Each of you had that same point where you decided you needed a change- what was your biggest fear in making the jump out of what you’d been doing?SM: I had imposter syndrome big time. I had to give workshops to medical doctors who are teaching in med. school or residency. I thought they’d see through me and that I didn’t really have that much to offer them. (They were supposed to be the smartest people in the room).
BF: The long term security of a known paycheck, health insurance and retirement that went away was very scary. I struggled with the pros and cons for about a year before actually making the leap. BUT once the words came out of my mouth…it was like an elephant was lifted off my chest and it was incredibly empowering and exhilarating moving forward.
CH: I had two “biggest” fears:
1. I didn’t have any formal training in business and operations.
2. I have 3 kids now 7,5,3 and having control over my schedule and making sure I have time to be a mom is really important to me. I feared I would give that up moving into working for tech startups.
These are all really well-founded fears, and it’s great to know that you found ways to address them as you made your move.
It’s also incredibly important to highlight that you do have what it takes to be successful in your latest roles. In contrast to your own worries, what were you really confident in?
CH: I was very confident in my industry knowledge and the problems that were top of mind for so many teams and how ed tech could forge better partnerships with institutions.
SM: I had confidence in my experience leading RA training and teaching class (teaching listening skills, feedback, documentation, and team building).
BF: [In a combination of the two,] I was very confident in my customer base…we were selling to my Student Activities counterparts and I KNEW Student Activities so I was very confident in my abilities and connections.
How did the adaptation process go? What challenges did you have as you adjusted to your new role and new environment?
BF: I thought long hours were reserved to Student Affairs professionals…boy did I under estimate what it took to run your own business! I put in WAY more hours on my business, but it was a labor of love and often it just didn’t feel like “work”.
CH: I found I actually worked more hours in a week in higher ed, but the hyper efficient/productivity pace and tools available to drive efficiency took me a couple of months to get used to.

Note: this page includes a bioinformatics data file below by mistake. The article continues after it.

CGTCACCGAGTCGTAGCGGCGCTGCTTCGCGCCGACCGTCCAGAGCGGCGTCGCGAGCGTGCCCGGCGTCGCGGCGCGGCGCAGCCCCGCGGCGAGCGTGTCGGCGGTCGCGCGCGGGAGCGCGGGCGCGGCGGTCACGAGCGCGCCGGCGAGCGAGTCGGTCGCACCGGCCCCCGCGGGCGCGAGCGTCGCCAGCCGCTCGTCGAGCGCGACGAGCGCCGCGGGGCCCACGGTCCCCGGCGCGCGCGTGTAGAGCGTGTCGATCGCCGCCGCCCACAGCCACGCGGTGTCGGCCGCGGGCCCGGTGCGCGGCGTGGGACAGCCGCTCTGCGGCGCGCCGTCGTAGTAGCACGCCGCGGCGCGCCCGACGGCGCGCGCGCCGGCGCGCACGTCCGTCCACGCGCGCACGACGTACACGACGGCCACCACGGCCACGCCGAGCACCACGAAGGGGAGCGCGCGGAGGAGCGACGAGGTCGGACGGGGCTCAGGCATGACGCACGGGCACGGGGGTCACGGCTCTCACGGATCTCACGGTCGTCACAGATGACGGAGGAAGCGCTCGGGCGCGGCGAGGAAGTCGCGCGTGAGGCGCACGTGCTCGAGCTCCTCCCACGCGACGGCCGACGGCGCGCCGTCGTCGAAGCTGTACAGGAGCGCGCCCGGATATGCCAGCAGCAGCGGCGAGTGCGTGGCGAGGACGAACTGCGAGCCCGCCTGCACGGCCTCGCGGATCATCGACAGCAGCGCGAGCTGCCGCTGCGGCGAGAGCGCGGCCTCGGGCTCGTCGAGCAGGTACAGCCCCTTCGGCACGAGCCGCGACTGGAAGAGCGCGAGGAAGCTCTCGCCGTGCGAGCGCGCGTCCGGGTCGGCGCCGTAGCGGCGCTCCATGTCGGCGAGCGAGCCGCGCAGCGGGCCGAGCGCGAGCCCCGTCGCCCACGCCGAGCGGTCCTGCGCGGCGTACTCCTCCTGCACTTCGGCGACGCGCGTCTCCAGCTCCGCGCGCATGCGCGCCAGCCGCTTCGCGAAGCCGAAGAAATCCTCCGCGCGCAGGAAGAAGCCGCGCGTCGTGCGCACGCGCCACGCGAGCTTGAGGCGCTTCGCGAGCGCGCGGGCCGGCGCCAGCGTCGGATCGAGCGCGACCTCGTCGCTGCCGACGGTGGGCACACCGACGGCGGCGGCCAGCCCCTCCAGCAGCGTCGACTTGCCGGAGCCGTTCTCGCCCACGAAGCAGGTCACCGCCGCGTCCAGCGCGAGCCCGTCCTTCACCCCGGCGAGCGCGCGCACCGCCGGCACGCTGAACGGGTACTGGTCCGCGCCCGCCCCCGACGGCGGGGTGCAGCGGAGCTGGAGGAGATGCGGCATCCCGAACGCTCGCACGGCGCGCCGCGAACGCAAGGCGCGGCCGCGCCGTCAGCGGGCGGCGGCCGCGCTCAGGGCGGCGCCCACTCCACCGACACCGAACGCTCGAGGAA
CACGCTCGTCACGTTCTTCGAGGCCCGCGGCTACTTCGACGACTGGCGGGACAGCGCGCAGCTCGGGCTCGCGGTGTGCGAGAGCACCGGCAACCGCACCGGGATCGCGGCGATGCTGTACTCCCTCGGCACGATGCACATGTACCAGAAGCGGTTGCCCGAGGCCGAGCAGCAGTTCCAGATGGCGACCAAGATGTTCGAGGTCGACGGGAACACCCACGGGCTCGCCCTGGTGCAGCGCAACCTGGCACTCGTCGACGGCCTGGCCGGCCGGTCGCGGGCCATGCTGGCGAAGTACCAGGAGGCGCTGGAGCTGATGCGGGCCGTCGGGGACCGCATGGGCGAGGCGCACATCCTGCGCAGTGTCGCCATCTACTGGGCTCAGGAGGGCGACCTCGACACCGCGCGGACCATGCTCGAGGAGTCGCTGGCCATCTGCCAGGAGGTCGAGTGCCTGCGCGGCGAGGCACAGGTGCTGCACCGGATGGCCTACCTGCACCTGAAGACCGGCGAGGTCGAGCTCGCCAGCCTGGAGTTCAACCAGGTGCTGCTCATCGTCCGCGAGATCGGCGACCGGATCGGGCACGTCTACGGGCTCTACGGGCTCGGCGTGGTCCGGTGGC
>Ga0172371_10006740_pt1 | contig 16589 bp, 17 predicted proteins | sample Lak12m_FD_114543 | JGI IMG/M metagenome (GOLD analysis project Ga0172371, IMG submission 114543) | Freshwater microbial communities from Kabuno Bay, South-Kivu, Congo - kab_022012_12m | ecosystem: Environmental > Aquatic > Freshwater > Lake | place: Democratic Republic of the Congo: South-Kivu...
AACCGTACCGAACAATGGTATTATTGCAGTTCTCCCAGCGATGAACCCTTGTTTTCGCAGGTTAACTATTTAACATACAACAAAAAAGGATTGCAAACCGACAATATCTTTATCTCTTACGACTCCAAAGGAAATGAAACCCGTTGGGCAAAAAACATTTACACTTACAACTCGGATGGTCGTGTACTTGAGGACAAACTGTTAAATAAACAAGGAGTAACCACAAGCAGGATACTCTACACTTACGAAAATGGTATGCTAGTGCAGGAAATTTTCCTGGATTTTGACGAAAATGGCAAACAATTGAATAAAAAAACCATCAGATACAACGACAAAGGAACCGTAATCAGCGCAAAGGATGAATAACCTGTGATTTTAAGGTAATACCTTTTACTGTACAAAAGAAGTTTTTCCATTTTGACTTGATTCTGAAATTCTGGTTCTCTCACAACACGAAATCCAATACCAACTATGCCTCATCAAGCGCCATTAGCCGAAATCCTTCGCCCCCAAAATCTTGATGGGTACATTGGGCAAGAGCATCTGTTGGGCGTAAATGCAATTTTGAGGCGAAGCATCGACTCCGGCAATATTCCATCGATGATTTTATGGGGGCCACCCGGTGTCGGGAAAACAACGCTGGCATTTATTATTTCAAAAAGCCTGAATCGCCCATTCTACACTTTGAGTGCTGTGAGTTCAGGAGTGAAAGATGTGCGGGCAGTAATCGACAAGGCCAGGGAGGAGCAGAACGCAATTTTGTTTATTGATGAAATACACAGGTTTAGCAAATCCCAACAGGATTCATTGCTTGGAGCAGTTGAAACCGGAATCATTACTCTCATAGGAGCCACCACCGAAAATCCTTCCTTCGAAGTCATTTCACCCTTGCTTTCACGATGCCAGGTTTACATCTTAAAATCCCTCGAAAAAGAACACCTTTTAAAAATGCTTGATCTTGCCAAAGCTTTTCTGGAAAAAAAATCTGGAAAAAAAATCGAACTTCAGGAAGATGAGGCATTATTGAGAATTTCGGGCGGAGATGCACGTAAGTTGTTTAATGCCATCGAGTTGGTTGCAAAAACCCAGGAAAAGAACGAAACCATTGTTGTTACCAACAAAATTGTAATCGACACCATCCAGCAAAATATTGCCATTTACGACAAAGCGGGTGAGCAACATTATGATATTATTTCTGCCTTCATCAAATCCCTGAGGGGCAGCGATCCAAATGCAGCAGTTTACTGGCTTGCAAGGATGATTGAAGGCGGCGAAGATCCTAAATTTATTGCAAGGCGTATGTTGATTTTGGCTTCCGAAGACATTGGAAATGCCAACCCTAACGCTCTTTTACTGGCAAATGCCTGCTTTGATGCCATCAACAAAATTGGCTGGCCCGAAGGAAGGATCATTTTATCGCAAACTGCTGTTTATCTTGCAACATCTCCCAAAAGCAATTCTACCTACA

BF: I moved offices 4 times in 5 years…working from home; from small cramped offices in the back of a converted old Ice Storage warehouse; to traditional office space; to a converted old thread mill in a creepy old mill warehouse; to a brand new office/warehouse build to spec for ME! All of them had their pros and cons and we always made do, but not having the luxury of access to brand new equipment, computers, printers etc was a hard transition.
And I missed the student interaction…the learning…the “ah-ha moments” when it just clicked. When an event was executed perfectly, when their timelines WORKED! I really missed that part.
SM: I was also used to a much more lively, casual atmosphere with students around. I’m now in an office with no student workers and the students I work with are either off-site or come to campus once a month. I do miss the laughter of college students just being goofy – it kept me young.
I was used to teaching college-age students, who were eager to listen and learn as they started new jobs. I assumed the doctors I talked to had much of the knowledge they were asking me to teach, but so much of what I took for granted that they knew had never been taught to them. (“when you… I feel…” SOLAR – squared, open, lean, eye contact, relax).
What skills served you well in your transition?
BF: I adapt well and quickly assimilate. I am a pro multitasker which is valuable when you are in sales; customer service; production and head of shipping and receiving! I also knew the ebb and flow of the academic year so I was able to work hard…really hard during the “hot” times and knew that just over the horizon it was going to slow down…something that I really really looked forward to!